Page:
Let s1 = √(6), s2 = √(6+√(6)), s3 = √(6+√(6+√(6))), and in general define sn+1 = √(6+sn). Prove that (sn) converges, and find its limit.
*note: "√" means "the square root of"
show that the sequence is monotonic (increasing) and bounded. this will show that it has a limit (by what theorem?) you can prove both pretty easily by induction. do you see what to prove for each of these?
to find the limit, note that , call this limit .
then, since we have
you want the positive solution (why?)
I know that I have to prove that sn+1 > sn, which will prove that it is monotonically increasing. Then I would have to find an upper bound, U, for it and prove that sn < U and sn+1 < U. This would prove that it is bounded. Then, by the monotone convergence theorem, the sequence must be convergent and have a limit.
I am having trouble putting this all together in a proper proof.
O.K.
Lets take the difference .................................................. ......................................1
Now if you multiply (1) by ,and do couple of calculations you get the formula:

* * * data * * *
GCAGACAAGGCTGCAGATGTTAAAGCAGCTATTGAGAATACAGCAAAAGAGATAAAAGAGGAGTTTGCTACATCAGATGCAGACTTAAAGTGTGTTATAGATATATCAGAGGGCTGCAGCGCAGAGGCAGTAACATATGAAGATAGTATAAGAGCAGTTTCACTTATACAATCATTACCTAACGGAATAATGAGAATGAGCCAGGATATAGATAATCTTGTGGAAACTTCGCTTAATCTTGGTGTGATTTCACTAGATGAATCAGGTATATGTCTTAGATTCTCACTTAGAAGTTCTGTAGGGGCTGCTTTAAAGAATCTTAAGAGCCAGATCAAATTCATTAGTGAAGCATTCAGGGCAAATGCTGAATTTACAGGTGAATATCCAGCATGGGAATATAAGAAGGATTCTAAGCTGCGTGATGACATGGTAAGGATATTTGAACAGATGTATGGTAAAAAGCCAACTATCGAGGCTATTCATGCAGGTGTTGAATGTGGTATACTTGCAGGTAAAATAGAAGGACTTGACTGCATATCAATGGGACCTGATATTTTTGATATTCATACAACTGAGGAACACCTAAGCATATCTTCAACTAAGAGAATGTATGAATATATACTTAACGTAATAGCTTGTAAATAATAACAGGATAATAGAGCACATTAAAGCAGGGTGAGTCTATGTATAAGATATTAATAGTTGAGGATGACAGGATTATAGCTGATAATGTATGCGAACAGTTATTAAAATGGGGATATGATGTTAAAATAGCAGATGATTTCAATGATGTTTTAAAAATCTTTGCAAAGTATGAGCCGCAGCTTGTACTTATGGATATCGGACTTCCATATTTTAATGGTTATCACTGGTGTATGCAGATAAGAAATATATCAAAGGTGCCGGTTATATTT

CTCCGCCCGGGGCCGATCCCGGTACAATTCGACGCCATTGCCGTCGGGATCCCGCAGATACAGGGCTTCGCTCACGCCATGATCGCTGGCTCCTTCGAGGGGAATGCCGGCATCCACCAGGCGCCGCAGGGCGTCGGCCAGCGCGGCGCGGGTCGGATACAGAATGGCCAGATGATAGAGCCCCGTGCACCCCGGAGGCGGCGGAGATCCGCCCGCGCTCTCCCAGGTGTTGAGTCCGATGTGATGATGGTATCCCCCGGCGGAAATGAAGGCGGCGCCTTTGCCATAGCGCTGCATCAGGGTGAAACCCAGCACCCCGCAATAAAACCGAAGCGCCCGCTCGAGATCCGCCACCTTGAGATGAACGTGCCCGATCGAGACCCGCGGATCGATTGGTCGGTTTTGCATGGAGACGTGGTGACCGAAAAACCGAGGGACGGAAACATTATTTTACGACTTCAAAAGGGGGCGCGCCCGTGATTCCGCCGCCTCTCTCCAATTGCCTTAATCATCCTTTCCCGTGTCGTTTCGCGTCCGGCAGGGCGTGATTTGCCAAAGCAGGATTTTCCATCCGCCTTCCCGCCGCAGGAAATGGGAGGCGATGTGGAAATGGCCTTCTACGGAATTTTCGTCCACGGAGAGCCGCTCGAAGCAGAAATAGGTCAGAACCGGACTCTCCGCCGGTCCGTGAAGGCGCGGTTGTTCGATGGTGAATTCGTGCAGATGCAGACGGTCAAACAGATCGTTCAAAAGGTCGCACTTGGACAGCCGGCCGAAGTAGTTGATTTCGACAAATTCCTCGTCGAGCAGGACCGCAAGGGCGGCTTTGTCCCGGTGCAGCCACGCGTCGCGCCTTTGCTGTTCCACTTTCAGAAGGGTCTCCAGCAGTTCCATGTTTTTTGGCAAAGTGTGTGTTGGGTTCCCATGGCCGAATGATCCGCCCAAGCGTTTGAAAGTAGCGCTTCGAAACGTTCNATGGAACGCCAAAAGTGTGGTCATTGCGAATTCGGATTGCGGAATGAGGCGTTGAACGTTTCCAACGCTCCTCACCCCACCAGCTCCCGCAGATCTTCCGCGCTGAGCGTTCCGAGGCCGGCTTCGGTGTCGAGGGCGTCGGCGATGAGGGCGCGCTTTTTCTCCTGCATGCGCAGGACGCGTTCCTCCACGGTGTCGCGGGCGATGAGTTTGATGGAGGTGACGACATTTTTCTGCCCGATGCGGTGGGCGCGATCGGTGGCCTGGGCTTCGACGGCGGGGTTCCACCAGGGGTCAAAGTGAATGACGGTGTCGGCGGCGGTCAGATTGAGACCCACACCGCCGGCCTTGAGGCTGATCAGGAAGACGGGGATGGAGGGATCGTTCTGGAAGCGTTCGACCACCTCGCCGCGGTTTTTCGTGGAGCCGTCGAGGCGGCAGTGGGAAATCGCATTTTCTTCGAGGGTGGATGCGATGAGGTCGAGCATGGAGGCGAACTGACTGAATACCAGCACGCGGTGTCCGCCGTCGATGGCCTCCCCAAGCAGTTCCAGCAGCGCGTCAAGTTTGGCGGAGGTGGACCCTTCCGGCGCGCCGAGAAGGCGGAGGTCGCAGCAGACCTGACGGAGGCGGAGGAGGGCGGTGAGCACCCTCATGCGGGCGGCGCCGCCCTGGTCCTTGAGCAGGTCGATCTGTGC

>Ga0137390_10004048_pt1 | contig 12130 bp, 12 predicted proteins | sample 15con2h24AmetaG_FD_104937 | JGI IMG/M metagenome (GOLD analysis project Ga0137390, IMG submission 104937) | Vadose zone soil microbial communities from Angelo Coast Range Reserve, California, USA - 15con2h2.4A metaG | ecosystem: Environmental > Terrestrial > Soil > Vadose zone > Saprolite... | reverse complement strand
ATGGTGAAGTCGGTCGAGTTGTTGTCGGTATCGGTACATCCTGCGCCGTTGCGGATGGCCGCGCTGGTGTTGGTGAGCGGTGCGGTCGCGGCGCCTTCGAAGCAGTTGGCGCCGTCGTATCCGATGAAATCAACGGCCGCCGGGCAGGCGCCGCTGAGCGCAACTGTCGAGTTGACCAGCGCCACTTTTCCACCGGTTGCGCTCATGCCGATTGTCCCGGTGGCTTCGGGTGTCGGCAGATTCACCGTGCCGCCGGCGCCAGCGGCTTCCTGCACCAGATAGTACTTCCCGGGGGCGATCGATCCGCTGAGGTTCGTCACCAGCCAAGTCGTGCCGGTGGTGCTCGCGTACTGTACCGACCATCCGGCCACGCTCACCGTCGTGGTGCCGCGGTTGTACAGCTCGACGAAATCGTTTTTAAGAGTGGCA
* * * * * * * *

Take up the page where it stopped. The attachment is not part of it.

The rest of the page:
.................................................. .....................................2
In this formula all the terms are +ve except the factor .
But since we can prove that for all n, then by using (2) we get .
Hence the sequence is increasing and bounded from above by 3.
So it is left to you to prove for all ,n and for all ,n.
Up to now we have proved :
a) IF the sequence converges ,then it must converge to 3 (because for all ,n)
b) The sequence converges.
BY (a) and (b) and using M.Ponens ,we have:
The limit of the sequence is 3.
Note usually the finding of a limit for this type of sequences consists of those two parts.
In the first part WE Assume that the sequence converges,and find its limit .
In the 2nd part we prove convergence